Texans must put more pressure on QB

For the Houston Texans, it is the second half of an ignominious sad-sack daily double. It is the one that no one talks about, but a deficiency that has contributed mightily to a paltry victory total during the franchise's first five seasons.

Everyone knows the Texans have struggled with pass protection, surrendering a league-worst 272 sacks since entering the NFL as an expansion franchise in 2002 (38 more sacks than the next worst pass-blocking teams).

But what has largely been ignored is an equally ominous shortcoming. On defense, Houston has registered the fewest sacks (143) in the league the past five seasons. That's fewer than two sacks per game.

The loyal fans at Reliant Stadium can rely on just two things: The hometown QB can typically be identified by locating the bruised and bloodied body on the bottom of a pile in the Houston backfield. The opposition signal-caller? He's the player with the least sullied uniform on the field.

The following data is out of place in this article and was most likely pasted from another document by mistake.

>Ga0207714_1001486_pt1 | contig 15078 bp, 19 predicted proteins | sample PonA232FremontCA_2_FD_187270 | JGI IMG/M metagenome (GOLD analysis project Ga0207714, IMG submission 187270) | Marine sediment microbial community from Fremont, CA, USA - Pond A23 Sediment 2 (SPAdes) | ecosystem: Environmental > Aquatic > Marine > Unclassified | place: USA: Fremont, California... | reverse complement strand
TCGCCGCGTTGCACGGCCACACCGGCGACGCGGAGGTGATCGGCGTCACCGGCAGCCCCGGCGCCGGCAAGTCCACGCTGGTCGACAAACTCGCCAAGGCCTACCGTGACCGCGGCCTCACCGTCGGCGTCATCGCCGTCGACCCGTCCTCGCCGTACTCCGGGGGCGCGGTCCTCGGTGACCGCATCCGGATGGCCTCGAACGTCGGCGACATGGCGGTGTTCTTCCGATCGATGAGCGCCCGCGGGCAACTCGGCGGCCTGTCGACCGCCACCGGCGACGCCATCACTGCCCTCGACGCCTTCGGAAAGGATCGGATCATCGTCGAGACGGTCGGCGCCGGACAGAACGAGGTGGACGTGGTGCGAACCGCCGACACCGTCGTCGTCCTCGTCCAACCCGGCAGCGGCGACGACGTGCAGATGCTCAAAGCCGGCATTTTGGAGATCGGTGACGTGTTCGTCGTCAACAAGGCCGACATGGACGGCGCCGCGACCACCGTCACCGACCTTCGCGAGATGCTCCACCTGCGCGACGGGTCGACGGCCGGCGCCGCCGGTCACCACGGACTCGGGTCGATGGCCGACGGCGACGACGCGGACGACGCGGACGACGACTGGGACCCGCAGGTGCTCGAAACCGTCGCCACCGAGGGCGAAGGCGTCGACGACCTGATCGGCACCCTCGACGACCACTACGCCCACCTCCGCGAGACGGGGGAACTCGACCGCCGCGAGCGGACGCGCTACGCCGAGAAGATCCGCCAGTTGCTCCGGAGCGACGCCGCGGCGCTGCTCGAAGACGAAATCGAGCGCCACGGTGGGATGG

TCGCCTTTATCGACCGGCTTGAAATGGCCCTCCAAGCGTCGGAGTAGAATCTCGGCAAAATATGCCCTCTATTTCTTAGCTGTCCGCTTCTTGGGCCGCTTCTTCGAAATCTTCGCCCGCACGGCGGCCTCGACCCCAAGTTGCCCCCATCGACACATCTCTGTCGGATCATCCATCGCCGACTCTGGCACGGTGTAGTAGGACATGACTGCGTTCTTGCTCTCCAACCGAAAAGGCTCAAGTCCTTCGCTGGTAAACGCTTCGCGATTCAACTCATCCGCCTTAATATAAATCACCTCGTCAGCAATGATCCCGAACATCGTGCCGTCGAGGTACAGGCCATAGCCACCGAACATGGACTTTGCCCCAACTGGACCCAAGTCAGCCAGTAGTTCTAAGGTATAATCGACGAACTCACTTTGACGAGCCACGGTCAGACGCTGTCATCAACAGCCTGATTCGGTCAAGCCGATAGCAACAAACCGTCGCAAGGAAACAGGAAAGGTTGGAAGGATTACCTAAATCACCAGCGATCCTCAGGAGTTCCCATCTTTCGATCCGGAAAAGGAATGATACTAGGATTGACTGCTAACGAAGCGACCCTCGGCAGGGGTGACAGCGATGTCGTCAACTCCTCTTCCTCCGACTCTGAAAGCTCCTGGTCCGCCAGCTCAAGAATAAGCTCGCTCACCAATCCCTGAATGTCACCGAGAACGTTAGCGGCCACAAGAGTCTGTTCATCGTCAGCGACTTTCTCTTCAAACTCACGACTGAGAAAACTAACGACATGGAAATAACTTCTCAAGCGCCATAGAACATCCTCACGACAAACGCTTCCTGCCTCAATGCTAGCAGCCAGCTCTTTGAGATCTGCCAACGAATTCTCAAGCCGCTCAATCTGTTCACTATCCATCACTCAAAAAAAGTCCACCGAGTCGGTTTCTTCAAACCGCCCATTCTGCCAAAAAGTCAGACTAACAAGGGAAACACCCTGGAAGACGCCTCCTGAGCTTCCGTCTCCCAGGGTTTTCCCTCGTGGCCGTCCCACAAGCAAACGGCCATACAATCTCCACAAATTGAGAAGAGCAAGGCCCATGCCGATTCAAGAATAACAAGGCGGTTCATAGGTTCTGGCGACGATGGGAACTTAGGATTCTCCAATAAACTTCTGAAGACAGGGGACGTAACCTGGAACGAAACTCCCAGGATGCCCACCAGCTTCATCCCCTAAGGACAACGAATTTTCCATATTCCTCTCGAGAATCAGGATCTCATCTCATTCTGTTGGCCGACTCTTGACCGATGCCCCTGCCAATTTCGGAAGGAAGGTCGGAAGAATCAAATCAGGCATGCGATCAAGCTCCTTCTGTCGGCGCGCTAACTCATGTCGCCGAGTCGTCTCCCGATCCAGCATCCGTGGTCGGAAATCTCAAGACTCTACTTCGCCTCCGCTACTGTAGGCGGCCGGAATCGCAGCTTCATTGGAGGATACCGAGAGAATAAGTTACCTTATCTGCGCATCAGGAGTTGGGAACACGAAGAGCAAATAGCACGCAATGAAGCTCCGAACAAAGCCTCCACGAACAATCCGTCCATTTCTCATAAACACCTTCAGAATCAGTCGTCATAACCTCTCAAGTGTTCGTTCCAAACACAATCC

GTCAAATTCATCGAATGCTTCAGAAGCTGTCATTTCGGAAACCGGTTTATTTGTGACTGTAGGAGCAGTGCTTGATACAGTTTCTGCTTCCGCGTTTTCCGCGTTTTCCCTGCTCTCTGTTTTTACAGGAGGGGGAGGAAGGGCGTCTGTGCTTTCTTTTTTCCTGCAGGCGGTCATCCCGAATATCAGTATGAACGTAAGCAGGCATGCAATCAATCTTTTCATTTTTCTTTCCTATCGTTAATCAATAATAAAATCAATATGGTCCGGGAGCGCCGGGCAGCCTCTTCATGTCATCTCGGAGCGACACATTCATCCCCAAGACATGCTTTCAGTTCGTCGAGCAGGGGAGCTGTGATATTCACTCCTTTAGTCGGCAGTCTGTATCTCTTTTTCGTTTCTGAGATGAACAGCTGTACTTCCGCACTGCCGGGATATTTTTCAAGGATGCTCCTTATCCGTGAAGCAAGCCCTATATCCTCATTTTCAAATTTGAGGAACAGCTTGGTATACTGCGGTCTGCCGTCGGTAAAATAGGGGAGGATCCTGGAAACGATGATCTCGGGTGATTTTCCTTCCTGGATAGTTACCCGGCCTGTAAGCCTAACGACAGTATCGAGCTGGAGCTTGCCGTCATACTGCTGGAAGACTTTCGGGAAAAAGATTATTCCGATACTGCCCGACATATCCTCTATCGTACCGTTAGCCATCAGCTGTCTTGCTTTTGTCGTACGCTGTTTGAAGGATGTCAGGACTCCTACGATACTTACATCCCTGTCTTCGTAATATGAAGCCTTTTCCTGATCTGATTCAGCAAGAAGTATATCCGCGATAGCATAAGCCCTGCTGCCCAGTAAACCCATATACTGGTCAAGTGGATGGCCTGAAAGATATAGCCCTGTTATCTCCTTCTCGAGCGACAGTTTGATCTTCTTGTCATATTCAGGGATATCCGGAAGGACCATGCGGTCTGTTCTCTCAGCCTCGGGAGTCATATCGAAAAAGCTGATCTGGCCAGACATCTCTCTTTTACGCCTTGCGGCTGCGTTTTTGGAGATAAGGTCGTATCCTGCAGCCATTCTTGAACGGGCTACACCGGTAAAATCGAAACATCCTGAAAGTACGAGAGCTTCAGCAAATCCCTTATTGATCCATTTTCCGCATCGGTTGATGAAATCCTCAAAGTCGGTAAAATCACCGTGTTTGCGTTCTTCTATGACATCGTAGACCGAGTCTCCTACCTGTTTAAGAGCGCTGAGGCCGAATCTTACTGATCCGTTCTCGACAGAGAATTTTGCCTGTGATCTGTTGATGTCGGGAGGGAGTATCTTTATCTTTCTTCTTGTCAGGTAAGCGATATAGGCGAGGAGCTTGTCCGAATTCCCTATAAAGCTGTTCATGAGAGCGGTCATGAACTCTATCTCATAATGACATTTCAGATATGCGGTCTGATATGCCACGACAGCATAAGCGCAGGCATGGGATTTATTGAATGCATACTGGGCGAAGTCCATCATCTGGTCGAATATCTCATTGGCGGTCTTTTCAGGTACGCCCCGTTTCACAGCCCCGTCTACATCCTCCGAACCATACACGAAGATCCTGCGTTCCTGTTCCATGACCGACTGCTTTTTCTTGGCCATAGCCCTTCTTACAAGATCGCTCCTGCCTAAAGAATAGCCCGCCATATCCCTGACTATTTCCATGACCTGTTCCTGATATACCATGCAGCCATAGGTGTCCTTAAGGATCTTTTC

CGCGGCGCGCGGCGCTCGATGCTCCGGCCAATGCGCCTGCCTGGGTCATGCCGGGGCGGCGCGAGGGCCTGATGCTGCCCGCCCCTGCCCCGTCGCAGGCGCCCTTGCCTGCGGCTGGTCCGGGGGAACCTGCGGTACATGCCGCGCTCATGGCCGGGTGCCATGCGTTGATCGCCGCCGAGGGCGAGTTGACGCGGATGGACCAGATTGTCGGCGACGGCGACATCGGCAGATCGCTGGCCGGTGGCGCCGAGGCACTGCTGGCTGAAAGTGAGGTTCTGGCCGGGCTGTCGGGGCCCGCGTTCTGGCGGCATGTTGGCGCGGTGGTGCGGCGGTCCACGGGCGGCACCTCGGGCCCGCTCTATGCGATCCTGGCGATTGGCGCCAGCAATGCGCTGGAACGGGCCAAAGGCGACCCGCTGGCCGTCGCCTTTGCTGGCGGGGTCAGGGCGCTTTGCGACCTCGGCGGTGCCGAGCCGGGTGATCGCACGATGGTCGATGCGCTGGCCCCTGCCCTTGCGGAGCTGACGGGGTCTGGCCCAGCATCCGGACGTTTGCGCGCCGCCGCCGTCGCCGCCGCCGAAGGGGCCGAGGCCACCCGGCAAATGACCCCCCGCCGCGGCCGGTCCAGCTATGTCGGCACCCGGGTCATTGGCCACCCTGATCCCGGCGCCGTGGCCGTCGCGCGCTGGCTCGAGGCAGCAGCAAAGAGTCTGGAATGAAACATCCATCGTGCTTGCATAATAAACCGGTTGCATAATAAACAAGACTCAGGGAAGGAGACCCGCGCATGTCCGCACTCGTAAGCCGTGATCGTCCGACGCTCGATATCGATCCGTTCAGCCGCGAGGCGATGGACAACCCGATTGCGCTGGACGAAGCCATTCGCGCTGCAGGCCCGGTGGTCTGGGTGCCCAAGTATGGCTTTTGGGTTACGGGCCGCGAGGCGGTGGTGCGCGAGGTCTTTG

Houston changed defensive schemes in 2006, converting from the 3-4 front that former head coach Dom Capers preferred in his four seasons to a more conventional 4-3 alignment under Gary Kubiak, but that didn't alter the fact that the Texans still couldn't mount much of a pass rush.

"I don't know if it's been the scheme, the players or bad karma," said former Texans defensive end/linebacker Antwan Peek, who is now with Cleveland. "But I do know that we had trouble getting any kind of consistent pressure."

Even an inkling of inconsistent pressure would represent improvement for the Texans' defense, which has never had a player with more than seven sacks in a season.

In 41 of 80 outings, the Texans have managed one sack or fewer. That includes 17 contests in which Houston didn't even get one sack. The Texans have registered more than three sacks in just 10 games. Houston has managed to generate more sacks than it has surrendered in only 13 games.